Back-to-School Anxiety for Children With Dyslexia

Back to School Anxiety
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Back-to-school can be a stressful time of year for both children and parents. Adding learning differences to the equation can increase levels of stress and may lead to anxiety. Reducing stress overall definitely helps the entire family be happier.

Children with dyslexia need additional emotional support to get through a school day, and to give them the strength to fight their battles in the academic world. Below are some tips for relieving the stress of going back to school for students with dyslexia. Also included are things to watch out for to keep children healthy physically and emotionally.

  • Set routines for the school day. This will lessen the pain and frustration of the hectic mornings and dreaded evenings with homework. Preparing school backpacks the night before or doing homework right after dinner as part of the daily routine will reduce tantrums at the end of a busy day. Let children help set the schedules and routines so they can own the process.
  • Hold a meeting with the teacher. Explain the student’s strengths and weaknesses. Confirm accommodations the student will receive. Depending on the level of support from the teacher, it might also be helpful to include the student in part of the meeting, and allow the student to take an active role in advocating for him or herself. If the teacher is not knowledgeable about learning differences, share articles and resources that best explain the support the student will need.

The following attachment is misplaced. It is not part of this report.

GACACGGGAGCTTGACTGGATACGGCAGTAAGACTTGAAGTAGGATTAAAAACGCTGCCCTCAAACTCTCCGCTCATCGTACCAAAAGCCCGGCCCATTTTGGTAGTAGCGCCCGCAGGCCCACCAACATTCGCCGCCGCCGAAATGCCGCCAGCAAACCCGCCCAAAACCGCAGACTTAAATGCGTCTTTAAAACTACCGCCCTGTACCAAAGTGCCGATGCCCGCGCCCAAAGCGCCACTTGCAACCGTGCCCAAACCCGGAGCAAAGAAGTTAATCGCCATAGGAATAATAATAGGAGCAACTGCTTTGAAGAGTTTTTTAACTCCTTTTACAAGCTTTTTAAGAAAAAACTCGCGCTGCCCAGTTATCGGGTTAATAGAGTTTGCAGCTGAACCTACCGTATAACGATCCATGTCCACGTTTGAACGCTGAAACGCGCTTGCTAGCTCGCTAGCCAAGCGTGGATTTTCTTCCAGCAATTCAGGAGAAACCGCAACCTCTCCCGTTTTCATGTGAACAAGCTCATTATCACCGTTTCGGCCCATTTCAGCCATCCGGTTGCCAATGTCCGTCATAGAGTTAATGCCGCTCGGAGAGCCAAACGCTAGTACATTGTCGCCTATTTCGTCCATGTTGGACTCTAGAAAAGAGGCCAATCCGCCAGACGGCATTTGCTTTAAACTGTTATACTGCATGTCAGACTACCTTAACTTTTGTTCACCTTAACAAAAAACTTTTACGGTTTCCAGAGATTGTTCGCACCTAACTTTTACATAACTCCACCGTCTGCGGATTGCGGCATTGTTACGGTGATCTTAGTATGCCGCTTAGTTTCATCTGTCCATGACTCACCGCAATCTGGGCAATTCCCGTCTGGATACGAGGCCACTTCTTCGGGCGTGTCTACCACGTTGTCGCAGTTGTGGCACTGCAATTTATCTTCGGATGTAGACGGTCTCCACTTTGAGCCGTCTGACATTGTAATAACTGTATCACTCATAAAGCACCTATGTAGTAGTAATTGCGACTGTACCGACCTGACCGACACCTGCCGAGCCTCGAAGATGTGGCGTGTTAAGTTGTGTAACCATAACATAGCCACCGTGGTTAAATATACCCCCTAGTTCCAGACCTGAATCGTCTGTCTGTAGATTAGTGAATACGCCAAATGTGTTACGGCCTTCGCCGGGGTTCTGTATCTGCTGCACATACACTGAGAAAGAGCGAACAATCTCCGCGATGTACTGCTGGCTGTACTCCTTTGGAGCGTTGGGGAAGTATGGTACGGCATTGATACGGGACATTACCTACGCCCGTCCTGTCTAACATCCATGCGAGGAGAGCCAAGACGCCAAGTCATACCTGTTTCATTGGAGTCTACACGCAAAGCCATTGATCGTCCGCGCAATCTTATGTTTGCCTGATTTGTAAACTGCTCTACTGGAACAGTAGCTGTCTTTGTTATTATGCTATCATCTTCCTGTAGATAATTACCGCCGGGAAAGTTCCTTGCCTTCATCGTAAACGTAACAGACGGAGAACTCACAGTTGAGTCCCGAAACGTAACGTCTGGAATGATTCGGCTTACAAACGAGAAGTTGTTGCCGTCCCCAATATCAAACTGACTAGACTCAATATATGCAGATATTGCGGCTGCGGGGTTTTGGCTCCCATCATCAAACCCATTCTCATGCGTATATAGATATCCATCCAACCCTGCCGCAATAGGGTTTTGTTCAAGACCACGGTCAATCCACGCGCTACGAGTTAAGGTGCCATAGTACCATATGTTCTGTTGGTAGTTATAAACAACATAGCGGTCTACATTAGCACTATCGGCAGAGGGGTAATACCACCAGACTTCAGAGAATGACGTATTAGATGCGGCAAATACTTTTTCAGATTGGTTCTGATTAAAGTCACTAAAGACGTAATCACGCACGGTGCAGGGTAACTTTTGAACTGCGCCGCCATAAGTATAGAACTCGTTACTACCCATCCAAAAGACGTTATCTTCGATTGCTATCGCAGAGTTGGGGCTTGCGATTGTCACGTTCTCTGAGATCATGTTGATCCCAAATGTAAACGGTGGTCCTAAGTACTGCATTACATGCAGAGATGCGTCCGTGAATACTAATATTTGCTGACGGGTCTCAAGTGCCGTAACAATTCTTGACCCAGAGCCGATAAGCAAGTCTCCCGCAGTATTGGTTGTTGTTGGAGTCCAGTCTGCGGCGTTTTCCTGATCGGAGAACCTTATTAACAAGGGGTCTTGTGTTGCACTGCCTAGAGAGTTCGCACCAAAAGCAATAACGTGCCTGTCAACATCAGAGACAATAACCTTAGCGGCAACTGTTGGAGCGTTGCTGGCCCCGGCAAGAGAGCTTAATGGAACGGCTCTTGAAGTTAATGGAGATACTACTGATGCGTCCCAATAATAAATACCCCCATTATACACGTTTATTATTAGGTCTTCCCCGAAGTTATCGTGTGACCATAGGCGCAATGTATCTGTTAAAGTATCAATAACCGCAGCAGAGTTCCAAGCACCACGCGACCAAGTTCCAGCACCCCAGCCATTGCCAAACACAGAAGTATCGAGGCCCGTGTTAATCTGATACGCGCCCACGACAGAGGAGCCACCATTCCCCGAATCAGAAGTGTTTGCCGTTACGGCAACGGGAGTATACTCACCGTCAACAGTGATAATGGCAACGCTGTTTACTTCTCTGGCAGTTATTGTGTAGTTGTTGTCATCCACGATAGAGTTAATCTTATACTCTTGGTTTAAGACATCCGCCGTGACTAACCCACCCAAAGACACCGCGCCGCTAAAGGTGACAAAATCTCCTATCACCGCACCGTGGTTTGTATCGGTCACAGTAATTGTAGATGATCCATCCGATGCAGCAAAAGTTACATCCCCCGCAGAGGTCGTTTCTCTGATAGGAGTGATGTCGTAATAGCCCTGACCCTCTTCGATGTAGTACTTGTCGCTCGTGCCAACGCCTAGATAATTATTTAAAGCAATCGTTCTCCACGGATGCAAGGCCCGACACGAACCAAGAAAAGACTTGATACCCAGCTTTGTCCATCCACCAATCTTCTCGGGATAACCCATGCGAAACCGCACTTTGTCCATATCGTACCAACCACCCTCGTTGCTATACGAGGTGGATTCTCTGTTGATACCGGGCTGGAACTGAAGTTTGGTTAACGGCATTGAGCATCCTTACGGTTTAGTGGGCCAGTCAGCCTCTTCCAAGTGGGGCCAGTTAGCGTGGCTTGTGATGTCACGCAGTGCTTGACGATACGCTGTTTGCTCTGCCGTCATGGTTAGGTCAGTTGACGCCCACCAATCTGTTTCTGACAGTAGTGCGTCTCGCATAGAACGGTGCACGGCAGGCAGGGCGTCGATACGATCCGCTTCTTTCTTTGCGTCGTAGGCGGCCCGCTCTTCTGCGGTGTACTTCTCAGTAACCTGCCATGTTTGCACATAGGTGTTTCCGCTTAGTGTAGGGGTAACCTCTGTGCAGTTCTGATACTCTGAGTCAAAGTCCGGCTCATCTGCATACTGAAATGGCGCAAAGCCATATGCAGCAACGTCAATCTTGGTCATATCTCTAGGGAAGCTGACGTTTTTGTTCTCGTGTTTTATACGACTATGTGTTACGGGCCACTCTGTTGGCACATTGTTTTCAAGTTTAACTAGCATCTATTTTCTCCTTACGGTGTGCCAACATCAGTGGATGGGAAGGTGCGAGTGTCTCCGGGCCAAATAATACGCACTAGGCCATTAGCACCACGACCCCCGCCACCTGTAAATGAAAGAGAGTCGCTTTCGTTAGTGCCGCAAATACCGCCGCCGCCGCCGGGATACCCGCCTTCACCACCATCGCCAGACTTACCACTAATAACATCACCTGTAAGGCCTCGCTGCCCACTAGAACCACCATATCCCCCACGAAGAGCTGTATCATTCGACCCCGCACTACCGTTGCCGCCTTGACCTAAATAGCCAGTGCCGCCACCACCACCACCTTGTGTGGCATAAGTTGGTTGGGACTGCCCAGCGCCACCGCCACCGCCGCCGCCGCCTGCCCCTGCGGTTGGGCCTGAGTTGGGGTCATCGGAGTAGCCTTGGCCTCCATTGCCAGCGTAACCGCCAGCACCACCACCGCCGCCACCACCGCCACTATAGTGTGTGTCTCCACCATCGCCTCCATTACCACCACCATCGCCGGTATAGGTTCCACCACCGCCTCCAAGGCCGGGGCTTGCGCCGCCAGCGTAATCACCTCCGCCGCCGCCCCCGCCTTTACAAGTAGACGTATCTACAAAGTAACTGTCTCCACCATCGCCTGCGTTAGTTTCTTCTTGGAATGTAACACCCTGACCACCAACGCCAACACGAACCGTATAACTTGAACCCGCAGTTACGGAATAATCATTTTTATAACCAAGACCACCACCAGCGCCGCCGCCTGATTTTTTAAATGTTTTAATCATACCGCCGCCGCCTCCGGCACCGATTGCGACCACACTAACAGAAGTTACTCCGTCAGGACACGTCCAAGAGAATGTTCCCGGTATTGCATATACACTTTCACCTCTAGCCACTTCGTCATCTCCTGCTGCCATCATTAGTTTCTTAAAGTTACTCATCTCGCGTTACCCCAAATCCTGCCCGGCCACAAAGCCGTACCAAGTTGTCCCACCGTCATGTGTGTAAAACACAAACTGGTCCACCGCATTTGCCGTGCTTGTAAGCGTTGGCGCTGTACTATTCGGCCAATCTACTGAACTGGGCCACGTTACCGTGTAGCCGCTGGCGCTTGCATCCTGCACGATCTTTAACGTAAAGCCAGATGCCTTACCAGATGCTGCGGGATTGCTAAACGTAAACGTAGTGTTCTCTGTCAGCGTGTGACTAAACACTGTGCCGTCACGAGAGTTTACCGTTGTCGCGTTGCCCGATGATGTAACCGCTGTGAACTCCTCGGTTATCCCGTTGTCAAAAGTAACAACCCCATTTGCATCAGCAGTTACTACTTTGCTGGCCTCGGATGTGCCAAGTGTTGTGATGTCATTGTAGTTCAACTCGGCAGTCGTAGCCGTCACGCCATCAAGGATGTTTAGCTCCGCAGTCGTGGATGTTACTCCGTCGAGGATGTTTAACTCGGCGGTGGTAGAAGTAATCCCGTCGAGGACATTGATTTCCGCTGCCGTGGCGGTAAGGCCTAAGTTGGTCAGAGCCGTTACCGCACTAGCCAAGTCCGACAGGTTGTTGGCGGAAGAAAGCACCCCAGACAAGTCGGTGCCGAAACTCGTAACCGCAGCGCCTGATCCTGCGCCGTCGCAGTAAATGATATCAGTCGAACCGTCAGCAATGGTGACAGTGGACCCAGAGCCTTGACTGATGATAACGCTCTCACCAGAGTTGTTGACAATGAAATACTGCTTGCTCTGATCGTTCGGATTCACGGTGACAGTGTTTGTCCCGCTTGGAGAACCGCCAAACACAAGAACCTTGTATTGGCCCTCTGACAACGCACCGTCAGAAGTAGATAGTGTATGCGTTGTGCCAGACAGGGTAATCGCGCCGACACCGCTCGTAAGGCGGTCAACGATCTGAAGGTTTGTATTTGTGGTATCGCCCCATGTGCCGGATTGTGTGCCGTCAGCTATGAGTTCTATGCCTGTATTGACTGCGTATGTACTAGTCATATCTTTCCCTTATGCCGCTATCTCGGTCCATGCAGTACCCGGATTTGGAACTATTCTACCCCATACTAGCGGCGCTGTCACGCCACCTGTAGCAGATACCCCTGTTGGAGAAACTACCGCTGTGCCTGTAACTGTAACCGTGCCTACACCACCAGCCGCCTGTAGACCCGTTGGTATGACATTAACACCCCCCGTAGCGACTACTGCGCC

• Allow for downtime during the school year. Children with dyslexia need plenty of downtime after a demanding school day in order to rest their overworked brains. Adding too many extracurricular activities might reduce the valuable time they need to recharge their batteries. Decide as a family what to prioritize and how much to commit to during the school year. Especially focus on activities that reinforce the children’s strengths and boost their self-esteem.
  • Make sure the children get enough sleep. They should not sacrifice sleep on a regular basis for homework or other activities as lack of sleep negatively effects cognitive skills and behavior.
  • Listen to what your children have to say. As parents, we often want to ease our children’s fears and solve their problems. When your children express concerns or share their worries about school, take a step back and just listen. Do not try to dismiss them by saying everything will be fine or jump in to fix the issue. Instead, acknowledge their feelings so they know home is a safe place for them.
  • Be on the watch for signs of anxiety. If the worry and stress turn into anxiety—especially if the anxiety interferes with school attendance or daily routines—reach out for professional help.
  • Ease your own worries. Many parents worry about their children’s academic future and self-esteem due to learning differences. Be cautious not to pass on this worry to the children.

Our children are more than their ability to read or spell. There is so much more to them than their grades or academic success. At the end of the day, just let them know that you believe in them and their ability to be successful.



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